In the end, while the schools have a broad definition of leadership and teamwork experience (e.g. not strictly limited to the professional domain), successful applicants typically need to have some evidence of their impressive capacity in these areas.
4. What kinds of jobs or job functions are of little value?
I wouldn't say that there are specific jobs or job functions that are of little value because I've seen applicants find success from virtually every possible background. In other words, for most applicants, it's not really the job or job function—it's what they have been able to do with it.
Having said that, there are some positions that lend themselves to greater opportunity for leadership and accomplishment. For example, working in marketing and strategy at Starbucks' headquarters is likely to afford an applicant more opportunity for growth than taking a post as a cashier at the local Starbucks cafe. Similarly, working for the consulting firm that helps a major Fortune 500 company to conceptualize and set up a technical support call center in Bangalore, India, might offer more leadership opportunities than taking a post in said call center.
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5. How much does work experience tend to matter when compared to other aspects of the application?
The M.B.A. admissions process is truly a multi-variable equation where a number of factors come into play. On the surface, this 'equation' is comprised of academic qualifications, work experience, outside activities, and personal background. But each of those core areas can be divided into numerous sub-categories. For example, one's academic background consists of things like undergraduate GPA, GPA trend, caliber of undergraduate institution, quality/rigor of coursework, class ranking, GMAT results, experience with quantitative subjects, outside coursework/other degrees earned, TOEFL score (if required), etc., etc. …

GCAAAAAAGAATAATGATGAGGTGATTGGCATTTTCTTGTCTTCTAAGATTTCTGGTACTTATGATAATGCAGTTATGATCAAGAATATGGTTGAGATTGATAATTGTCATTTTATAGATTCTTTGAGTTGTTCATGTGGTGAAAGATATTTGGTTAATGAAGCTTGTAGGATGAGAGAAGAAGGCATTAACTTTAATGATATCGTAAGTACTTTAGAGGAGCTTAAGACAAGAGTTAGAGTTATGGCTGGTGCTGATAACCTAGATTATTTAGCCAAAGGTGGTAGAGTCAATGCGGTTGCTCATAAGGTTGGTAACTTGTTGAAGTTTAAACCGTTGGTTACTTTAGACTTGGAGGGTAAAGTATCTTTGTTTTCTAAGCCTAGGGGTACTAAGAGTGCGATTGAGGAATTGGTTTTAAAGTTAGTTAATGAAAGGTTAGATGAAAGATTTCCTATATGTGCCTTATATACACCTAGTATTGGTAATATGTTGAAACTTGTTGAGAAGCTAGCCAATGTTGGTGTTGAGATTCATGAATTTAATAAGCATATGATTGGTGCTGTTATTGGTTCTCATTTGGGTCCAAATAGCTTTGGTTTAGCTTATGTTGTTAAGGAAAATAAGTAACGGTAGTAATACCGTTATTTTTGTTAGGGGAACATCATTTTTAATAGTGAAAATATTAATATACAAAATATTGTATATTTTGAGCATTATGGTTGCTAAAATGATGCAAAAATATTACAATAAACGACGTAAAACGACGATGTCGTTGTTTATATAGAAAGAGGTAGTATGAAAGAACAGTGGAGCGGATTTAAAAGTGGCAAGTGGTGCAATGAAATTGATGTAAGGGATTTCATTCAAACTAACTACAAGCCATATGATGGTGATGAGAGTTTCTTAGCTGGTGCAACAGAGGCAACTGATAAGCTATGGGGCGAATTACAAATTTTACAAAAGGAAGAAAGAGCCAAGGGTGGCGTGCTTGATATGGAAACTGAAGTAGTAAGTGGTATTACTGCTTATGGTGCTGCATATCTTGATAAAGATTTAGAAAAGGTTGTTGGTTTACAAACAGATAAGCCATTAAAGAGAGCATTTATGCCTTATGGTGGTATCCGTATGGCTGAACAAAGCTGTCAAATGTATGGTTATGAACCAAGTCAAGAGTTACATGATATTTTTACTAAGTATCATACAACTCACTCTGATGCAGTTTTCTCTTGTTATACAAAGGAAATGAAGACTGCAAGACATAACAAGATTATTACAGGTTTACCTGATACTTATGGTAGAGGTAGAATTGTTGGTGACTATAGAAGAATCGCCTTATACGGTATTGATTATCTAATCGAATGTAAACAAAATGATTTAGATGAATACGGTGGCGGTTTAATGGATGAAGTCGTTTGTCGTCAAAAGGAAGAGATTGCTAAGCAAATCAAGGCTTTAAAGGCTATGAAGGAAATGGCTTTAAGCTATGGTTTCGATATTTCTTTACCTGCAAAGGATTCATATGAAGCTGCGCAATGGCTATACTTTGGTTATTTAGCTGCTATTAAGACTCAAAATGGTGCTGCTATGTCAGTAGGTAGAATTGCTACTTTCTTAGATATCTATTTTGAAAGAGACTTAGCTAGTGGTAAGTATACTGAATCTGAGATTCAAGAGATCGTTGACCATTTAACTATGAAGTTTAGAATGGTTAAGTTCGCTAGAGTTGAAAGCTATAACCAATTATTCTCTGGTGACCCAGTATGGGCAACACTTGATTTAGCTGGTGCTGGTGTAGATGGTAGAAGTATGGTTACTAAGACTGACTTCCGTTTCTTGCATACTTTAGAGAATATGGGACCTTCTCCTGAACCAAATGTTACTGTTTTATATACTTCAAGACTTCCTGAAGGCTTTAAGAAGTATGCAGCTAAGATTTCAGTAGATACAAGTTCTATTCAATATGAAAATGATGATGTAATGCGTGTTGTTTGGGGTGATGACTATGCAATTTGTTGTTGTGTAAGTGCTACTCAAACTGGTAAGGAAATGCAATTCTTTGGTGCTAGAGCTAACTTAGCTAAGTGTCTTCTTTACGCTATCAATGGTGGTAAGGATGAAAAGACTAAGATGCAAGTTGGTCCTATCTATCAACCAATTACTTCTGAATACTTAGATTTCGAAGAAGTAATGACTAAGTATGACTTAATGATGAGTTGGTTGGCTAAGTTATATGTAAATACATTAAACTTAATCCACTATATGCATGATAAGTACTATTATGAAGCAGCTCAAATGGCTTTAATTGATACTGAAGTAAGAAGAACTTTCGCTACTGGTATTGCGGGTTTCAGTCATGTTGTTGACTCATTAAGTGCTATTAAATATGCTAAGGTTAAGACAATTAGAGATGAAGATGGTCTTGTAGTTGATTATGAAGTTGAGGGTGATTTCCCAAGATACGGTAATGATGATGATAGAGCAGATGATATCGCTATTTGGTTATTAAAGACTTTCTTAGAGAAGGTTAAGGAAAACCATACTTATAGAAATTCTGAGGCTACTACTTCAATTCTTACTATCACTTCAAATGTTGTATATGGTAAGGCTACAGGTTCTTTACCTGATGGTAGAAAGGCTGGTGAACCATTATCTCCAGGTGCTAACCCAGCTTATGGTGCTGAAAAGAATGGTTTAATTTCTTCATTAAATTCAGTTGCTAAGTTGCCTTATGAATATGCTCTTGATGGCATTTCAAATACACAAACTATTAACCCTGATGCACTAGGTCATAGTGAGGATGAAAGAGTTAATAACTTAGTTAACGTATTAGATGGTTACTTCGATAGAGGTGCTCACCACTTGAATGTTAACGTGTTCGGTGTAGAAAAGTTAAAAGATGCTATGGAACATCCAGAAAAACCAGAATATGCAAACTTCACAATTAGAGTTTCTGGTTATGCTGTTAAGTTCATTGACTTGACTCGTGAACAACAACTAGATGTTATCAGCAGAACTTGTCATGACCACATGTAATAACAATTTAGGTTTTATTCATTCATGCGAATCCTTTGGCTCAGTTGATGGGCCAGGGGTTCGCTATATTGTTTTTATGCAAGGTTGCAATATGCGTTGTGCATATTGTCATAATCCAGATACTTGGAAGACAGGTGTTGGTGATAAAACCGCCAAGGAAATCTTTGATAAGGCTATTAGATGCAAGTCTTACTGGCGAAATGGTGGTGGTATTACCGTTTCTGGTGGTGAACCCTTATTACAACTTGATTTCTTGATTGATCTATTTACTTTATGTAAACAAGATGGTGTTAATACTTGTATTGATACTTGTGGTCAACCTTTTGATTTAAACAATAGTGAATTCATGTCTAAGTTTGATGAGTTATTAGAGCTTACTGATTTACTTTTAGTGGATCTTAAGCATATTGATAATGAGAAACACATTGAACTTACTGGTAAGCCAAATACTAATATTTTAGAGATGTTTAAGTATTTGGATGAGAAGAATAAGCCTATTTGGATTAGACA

Beyond that, across the core areas of the admissions equation candidates are constantly being measured in terms of their leadership capacity, emotional intelligence, and ability to work in teams.
In short, work experience is clearly an important piece, but I wouldn't necessarily give it more value than any of the other core areas. Of course, this is often candidate-specific as well, such that the candidate with six years of experience might be more heavily judged on their professional background than their academic profile—just as the younger applicant may be judged a bit more carefully around academic metrics since there may be less data to work with in the professional component.
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